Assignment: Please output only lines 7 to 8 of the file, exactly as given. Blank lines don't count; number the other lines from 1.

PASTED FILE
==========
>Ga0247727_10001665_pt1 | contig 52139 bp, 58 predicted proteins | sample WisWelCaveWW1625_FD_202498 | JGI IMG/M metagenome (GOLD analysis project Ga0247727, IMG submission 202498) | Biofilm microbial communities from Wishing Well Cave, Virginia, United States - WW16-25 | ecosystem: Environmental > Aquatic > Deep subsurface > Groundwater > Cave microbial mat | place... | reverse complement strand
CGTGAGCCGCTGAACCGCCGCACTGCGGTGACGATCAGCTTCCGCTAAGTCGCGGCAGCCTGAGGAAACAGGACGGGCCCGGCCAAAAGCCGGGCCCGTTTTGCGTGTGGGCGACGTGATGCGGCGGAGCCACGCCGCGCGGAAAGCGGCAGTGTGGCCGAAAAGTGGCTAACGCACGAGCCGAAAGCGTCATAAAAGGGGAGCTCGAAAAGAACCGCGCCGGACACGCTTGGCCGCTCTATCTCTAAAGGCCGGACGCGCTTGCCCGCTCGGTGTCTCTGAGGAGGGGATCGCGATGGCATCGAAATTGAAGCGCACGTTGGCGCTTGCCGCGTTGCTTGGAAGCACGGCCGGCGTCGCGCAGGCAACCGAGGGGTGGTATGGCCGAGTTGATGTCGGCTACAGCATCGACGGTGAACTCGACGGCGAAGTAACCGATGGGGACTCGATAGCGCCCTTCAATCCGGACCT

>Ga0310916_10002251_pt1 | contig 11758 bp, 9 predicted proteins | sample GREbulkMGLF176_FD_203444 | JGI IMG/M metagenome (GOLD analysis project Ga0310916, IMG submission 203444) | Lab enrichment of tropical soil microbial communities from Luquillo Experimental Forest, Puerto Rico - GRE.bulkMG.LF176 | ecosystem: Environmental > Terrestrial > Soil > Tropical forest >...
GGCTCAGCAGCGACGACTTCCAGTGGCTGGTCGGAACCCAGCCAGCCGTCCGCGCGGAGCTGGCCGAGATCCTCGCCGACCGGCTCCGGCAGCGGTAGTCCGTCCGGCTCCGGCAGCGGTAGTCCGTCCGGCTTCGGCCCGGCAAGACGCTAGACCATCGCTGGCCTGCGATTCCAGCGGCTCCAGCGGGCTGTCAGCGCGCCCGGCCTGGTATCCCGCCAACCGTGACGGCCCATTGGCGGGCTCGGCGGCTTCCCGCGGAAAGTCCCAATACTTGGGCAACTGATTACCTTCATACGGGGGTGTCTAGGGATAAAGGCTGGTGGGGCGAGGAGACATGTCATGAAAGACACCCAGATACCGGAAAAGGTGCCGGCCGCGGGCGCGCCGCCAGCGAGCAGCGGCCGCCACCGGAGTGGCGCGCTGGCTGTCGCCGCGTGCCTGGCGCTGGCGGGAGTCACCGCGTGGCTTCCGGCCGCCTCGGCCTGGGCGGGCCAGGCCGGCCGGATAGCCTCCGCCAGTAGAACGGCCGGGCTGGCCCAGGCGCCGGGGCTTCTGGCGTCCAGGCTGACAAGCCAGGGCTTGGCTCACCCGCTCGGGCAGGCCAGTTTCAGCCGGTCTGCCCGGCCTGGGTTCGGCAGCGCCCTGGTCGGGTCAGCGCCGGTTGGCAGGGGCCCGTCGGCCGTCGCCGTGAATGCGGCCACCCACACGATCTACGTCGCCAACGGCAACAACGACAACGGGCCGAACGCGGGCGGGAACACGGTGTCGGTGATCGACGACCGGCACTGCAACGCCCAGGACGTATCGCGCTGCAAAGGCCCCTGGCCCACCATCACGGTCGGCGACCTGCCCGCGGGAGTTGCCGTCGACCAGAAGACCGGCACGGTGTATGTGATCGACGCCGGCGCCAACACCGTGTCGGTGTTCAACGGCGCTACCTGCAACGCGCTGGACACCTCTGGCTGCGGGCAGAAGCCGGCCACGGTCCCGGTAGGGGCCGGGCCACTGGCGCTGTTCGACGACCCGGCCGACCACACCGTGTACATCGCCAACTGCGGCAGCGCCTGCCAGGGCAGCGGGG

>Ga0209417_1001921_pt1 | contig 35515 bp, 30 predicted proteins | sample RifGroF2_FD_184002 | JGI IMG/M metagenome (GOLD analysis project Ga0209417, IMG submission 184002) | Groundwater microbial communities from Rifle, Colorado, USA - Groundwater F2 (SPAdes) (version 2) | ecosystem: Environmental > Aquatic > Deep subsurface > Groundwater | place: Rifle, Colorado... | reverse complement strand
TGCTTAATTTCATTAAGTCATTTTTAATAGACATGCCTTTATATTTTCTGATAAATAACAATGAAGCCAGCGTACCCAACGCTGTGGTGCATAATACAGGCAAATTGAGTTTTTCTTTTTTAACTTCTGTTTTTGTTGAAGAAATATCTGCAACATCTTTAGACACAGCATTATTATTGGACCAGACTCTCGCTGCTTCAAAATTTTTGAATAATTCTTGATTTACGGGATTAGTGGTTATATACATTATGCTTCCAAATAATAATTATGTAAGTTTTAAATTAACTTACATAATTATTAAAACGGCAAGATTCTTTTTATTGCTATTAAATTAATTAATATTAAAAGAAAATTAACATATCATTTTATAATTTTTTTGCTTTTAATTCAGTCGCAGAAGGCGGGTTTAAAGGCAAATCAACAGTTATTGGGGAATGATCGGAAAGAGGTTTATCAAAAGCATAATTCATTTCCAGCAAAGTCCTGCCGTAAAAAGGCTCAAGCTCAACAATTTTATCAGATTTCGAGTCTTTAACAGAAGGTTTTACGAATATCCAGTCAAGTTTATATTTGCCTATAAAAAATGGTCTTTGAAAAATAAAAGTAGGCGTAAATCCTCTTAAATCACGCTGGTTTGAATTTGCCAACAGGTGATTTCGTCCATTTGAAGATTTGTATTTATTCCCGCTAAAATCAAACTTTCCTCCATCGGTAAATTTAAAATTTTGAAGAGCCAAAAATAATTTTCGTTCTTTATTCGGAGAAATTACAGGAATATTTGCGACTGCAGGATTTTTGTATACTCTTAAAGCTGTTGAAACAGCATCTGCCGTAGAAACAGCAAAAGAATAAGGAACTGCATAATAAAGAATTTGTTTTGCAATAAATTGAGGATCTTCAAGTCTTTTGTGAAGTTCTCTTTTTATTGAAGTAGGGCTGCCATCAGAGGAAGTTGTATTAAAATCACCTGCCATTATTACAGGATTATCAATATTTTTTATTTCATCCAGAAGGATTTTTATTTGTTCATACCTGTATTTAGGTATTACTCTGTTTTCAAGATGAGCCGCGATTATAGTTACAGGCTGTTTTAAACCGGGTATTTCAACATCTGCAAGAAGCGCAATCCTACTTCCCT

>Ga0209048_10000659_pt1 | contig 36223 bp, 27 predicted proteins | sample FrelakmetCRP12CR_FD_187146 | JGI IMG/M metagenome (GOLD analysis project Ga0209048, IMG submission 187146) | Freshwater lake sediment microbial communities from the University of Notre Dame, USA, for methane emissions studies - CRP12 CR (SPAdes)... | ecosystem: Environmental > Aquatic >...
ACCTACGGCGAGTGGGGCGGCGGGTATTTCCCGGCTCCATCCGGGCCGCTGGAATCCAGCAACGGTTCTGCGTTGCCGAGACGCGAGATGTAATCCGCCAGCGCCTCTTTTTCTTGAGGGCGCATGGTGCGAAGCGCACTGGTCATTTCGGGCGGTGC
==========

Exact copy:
>Ga0209048_10000659_pt1 | contig 36223 bp, 27 predicted proteins | sample FrelakmetCRP12CR_FD_187146 | JGI IMG/M metagenome (GOLD analysis project Ga0209048, IMG submission 187146) | Freshwater lake sediment microbial communities from the University of Notre Dame, USA, for methane emissions studies - CRP12 CR (SPAdes)... | ecosystem: Environmental > Aquatic >...
ACCTACGGCGAGTGGGGCGGCGGGTATTTCCCGGCTCCATCCGGGCCGCTGGAATCCAGCAACGGTTCTGCGTTGCCGAGACGCGAGATGTAATCCGCCAGCGCCTCTTTTTCTTGAGGGCGCATGGTGCGAAGCGCACTGGTCATTTCGGGCGGTGC